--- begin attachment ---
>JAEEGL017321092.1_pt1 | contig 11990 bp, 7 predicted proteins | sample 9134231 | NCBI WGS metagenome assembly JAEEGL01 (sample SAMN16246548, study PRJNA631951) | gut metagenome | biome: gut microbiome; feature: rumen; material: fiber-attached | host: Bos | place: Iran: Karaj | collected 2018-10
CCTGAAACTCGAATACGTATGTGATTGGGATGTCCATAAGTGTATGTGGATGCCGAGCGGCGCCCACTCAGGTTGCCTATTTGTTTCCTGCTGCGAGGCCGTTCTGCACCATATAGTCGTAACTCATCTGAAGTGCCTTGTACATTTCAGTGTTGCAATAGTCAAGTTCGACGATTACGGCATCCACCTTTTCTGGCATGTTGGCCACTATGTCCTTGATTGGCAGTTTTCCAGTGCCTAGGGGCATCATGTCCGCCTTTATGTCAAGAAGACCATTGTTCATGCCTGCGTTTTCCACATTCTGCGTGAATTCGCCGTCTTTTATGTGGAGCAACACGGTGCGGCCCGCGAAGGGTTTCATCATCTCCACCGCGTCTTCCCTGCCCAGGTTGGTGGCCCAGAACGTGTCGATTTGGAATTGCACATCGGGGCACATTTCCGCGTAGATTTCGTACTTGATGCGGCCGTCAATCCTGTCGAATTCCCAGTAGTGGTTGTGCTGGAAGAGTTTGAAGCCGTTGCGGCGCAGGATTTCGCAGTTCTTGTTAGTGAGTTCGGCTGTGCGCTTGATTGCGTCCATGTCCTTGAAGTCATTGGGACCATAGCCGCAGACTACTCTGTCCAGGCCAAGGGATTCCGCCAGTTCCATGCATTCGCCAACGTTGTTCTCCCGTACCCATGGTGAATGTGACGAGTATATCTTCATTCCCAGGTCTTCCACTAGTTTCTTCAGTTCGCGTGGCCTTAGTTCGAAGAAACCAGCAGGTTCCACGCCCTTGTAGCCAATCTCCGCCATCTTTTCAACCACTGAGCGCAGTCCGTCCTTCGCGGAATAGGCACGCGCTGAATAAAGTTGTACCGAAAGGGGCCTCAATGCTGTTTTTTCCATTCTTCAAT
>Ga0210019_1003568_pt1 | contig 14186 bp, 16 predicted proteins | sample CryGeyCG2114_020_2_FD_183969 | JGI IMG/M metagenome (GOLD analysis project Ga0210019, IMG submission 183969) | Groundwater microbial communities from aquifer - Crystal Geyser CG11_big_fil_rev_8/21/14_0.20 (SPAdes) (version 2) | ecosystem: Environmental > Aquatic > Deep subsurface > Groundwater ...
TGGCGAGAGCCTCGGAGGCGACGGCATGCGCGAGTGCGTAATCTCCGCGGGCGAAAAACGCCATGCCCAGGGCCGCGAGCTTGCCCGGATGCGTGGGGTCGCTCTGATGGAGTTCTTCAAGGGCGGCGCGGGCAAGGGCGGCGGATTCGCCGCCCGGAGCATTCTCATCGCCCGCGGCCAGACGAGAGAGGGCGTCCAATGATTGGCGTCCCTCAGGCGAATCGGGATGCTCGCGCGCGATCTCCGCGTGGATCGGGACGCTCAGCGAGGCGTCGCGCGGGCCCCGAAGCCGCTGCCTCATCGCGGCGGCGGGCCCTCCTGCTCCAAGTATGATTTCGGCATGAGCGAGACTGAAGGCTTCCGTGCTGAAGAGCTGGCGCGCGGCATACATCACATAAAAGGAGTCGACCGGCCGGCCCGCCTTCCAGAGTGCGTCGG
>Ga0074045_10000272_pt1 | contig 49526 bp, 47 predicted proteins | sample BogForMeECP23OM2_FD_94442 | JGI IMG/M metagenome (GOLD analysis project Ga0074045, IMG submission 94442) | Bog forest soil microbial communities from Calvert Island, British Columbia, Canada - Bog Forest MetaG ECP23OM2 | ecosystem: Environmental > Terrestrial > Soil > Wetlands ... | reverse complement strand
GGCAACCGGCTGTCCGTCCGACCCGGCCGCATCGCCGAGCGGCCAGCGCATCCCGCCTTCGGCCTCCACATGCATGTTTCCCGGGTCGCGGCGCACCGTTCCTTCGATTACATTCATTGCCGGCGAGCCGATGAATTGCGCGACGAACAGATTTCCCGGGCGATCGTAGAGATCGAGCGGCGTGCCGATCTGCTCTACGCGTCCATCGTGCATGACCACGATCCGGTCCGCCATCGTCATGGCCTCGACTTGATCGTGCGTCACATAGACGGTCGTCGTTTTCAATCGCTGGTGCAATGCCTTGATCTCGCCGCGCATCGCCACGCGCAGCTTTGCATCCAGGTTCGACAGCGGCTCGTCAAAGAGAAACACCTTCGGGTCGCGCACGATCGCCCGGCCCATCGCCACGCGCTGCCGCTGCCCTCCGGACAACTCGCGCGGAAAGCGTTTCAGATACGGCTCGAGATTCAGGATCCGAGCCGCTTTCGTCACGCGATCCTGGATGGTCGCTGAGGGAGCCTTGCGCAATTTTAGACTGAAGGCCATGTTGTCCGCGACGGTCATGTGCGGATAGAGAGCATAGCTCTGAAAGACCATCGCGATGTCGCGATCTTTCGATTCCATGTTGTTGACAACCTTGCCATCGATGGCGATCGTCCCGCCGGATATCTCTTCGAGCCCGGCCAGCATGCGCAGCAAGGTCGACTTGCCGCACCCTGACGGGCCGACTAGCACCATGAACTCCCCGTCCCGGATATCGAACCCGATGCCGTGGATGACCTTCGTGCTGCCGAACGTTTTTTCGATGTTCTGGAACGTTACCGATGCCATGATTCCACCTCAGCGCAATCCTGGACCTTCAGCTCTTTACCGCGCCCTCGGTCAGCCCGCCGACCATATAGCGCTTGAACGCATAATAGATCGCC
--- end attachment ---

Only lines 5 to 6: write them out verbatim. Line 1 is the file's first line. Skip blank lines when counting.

>Ga0074045_10000272_pt1 | contig 49526 bp, 47 predicted proteins | sample BogForMeECP23OM2_FD_94442 | JGI IMG/M metagenome (GOLD analysis project Ga0074045, IMG submission 94442) | Bog forest soil microbial communities from Calvert Island, British Columbia, Canada - Bog Forest MetaG ECP23OM2 | ecosystem: Environmental > Terrestrial > Soil > Wetlands ... | reverse complement strand
GGCAACCGGCTGTCCGTCCGACCCGGCCGCATCGCCGAGCGGCCAGCGCATCCCGCCTTCGGCCTCCACATGCATGTTTCCCGGGTCGCGGCGCACCGTTCCTTCGATTACATTCATTGCCGGCGAGCCGATGAATTGCGCGACGAACAGATTTCCCGGGCGATCGTAGAGATCGAGCGGCGTGCCGATCTGCTCTACGCGTCCATCGTGCATGACCACGATCCGGTCCGCCATCGTCATGGCCTCGACTTGATCGTGCGTCACATAGACGGTCGTCGTTTTCAATCGCTGGTGCAATGCCTTGATCTCGCCGCGCATCGCCACGCGCAGCTTTGCATCCAGGTTCGACAGCGGCTCGTCAAAGAGAAACACCTTCGGGTCGCGCACGATCGCCCGGCCCATCGCCACGCGCTGCCGCTGCCCTCCGGACAACTCGCGCGGAAAGCGTTTCAGATACGGCTCGAGATTCAGGATCCGAGCCGCTTTCGTCACGCGATCCTGGATGGTCGCTGAGGGAGCCTTGCGCAATTTTAGACTGAAGGCCATGTTGTCCGCGACGGTCATGTGCGGATAGAGAGCATAGCTCTGAAAGACCATCGCGATGTCGCGATCTTTCGATTCCATGTTGTTGACAACCTTGCCATCGATGGCGATCGTCCCGCCGGATATCTCTTCGAGCCCGGCCAGCATGCGCAGCAAGGTCGACTTGCCGCACCCTGACGGGCCGACTAGCACCATGAACTCCCCGTCCCGGATATCGAACCCGATGCCGTGGATGACCTTCGTGCTGCCGAACGTTTTTTCGATGTTCTGGAACGTTACCGATGCCATGATTCCACCTCAGCGCAATCCTGGACCTTCAGCTCTTTACCGCGCCCTCGGTCAGCCCGCCGACCATATAGCGCTTGAACGCATAATAGATCGCC